My mother was brought up in a family ruled by a very orthodox old curmudgeon—sorry, gentleman—who believed cinema was inherently evil. This was my great-grandfather, and thanks to his restrictions, the only films my mother and her siblings were allowed to watch were The Ten Commandments and Quo Vadis. After his death, though, the family let themselves go to seed. No, they didn’t start watching all the porn they could lay their hands on (I doubt there was much floating around in the Calcutta of the 60’s, anyway), but they certainly began seeing some films that, while not evil by any stretch of imagination, would probably not have won great-granddad’s approval. The Innocents. The Three Faces of Eve. And this one, a thought-provoking, disturbing film that raises a lot of questions.
Judgement at Nuremberg is based on the real-life trials of various Nazis and members of Hitler’s administration, in 1948-49. The film begins in the city, large areas of which have been bombed, leaving mere shells of buildings. The people of Nuremberg are gathering up the pieces of their lives, and the occupying Americans have constituted a tribunal to try four judges accused of having sent thousands to their deaths during the years of the Third Reich.
The chief judge of the tribunal is the self-confessedly provincial Judge Dan Haywood (Spencer Tracy), white-haired and wise. His young aide, who’s been in Germany two years now, is the young Captain Harrison Byers (a dark-haired William Shatner in his pre-Star Trek days).
Aided by two other judges, Judge Norris (Kenneth MacKenna) and Judge Ives (Ray Teal), Judge Haywood begins the proceedings. In the dock are four men, all of them once prominent legal figures in the Nazi administration. There is Emil Hahn (Werner Klemperer), described by a witness as ‘brutal’ and still belligerent:
Friedrich Hofstetter (Martin Brandt), colourless, insipid and probably also a little nervous:
Werner Lampe (Torben Meyer), inclined to gulp and look scared:
…and Ernst Janning (Burt Lancaster), famous jurist, writer of several law books, and formerly in the Ministry of Justice. A strange man, taciturn and poker-faced, of whom they get to hear very contradictory things in the course of the proceedings.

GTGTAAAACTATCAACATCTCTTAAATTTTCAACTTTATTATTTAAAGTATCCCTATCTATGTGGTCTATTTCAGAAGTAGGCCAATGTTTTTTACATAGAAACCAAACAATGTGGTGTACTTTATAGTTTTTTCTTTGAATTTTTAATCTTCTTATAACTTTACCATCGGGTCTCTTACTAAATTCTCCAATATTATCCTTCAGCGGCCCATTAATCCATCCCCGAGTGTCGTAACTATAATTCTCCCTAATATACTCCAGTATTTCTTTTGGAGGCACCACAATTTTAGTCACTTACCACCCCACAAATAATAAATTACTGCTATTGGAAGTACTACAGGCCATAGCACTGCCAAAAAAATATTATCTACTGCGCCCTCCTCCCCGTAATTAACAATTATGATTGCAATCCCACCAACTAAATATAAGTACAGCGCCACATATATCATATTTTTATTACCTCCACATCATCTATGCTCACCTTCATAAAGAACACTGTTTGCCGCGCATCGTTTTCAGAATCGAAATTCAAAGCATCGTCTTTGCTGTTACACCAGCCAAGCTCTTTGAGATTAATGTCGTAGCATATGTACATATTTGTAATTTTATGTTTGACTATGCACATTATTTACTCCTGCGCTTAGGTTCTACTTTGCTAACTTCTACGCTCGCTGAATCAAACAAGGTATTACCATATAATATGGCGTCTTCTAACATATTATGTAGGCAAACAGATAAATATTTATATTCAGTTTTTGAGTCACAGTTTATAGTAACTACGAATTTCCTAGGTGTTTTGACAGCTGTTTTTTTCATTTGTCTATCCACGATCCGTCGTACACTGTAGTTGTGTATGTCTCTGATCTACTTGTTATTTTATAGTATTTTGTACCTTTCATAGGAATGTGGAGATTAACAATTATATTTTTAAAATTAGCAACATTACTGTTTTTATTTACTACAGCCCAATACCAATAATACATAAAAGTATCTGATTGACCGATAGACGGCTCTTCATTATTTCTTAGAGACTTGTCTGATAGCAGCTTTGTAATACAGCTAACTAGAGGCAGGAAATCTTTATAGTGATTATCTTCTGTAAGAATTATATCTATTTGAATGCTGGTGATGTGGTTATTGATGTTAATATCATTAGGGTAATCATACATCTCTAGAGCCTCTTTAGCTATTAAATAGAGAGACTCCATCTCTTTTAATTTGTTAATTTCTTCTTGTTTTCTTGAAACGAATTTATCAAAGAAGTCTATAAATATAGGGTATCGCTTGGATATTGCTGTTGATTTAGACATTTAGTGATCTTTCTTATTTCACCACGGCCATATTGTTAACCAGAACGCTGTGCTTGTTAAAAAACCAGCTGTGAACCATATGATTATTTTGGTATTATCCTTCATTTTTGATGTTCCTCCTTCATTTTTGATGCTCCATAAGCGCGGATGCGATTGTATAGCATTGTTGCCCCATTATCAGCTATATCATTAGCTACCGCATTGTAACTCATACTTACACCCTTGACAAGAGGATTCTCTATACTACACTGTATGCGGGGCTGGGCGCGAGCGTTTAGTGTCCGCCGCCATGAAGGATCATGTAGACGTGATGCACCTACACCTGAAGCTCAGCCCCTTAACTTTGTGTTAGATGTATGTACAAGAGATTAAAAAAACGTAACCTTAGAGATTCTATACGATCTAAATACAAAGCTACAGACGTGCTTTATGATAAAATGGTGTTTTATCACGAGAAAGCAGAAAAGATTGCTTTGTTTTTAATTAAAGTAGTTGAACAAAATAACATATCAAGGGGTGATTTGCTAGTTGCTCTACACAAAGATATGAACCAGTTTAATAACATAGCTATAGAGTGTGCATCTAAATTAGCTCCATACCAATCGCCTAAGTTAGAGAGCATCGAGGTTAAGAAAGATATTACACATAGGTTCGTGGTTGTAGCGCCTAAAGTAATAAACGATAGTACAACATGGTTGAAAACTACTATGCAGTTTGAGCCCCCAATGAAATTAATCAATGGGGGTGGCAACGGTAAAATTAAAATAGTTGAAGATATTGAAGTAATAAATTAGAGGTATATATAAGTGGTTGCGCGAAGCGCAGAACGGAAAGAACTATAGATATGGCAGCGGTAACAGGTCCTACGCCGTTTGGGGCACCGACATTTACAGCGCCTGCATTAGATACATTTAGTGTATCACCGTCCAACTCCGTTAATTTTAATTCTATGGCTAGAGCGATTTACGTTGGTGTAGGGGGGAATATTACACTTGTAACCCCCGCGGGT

The indictment is that these men, in the course of their years in the judge’s seat, passed sentence on thousands of people whose political convictions and/or race were not in line with what the Nazis dictated. The unfortunate people brought before Hahn, Hofstetter, Lampe and Janning found themselves condemned to death or concentration camps or sexual sterilisation, for no fault other than being Jewish, Communist, or otherwise ‘unacceptable’.
The trials begin, the four judges being represented by an earnest young lawyer, Hans Rolfe (Maximilian Schell, in an Oscar-winning role. Incidentally, he holds the record for being the person lowest down in the credits to ever win an award for a lead—his name appears fifth in the credits for the film). Rolfe feels that the dignity of Germany hinges on these four men being acquitted. The country has been devastated by the war, and the taint of the holocaust has branded everybody. To wash off that taint, to salvage some of their pride, the Germans need to learn from the past—and then leave it behind.
For the prosecution, the lawyer is Colonel Lawson (Richard Widmark), who’s been in Germany for a couple of years now, prosecuting others who committed war crimes. He makes no bones about his dislike for Rolfe, a feeling that’s mutual.
Slowly, several stories begin to unfold, each a damning testimony to the atrocities of the past. Names begin to emerge from the crowd of unnamed dead. In the courtroom arrive those who will relive the days when injustice was done in the name of the law. Sitting in the dock, an ex-judge who resigned when the Nazis came to power admits that Janning obeyed Nazi stipulations for all judges to wear swastikas on their robes. Others testify to Janning’s fine record as an upholder of justice.
Among the witnesses is the fidgety Rudolph Petersen (Montgomery Clift), a baker’s assistant who had, by order of a court, been forcibly sterilised. Why? Because he is—as it appears—a little weak in the head? Or because his father, a railroad worker, had been a member of the Communist Party?
And there’s Irene Hoffmann Wallner (Judy Garland), now married, but once the main witness in the infamous Feldenstein case, in which a wealthy Jew named Feldenstein was executed for the crime of ‘racial pollution’. Of having, in other words, ‘intimate relations with one of the Aryan race’—Irene Hoffmann, then 16 years old and a tenant staying in a block of flats owned by Feldenstein. Are Irene’s protestations, that Feldenstein was like a father to her, a mere attempt to keep her own name clear of a sordid tale? Is this a consummate actress, or was Feldenstein really innocent?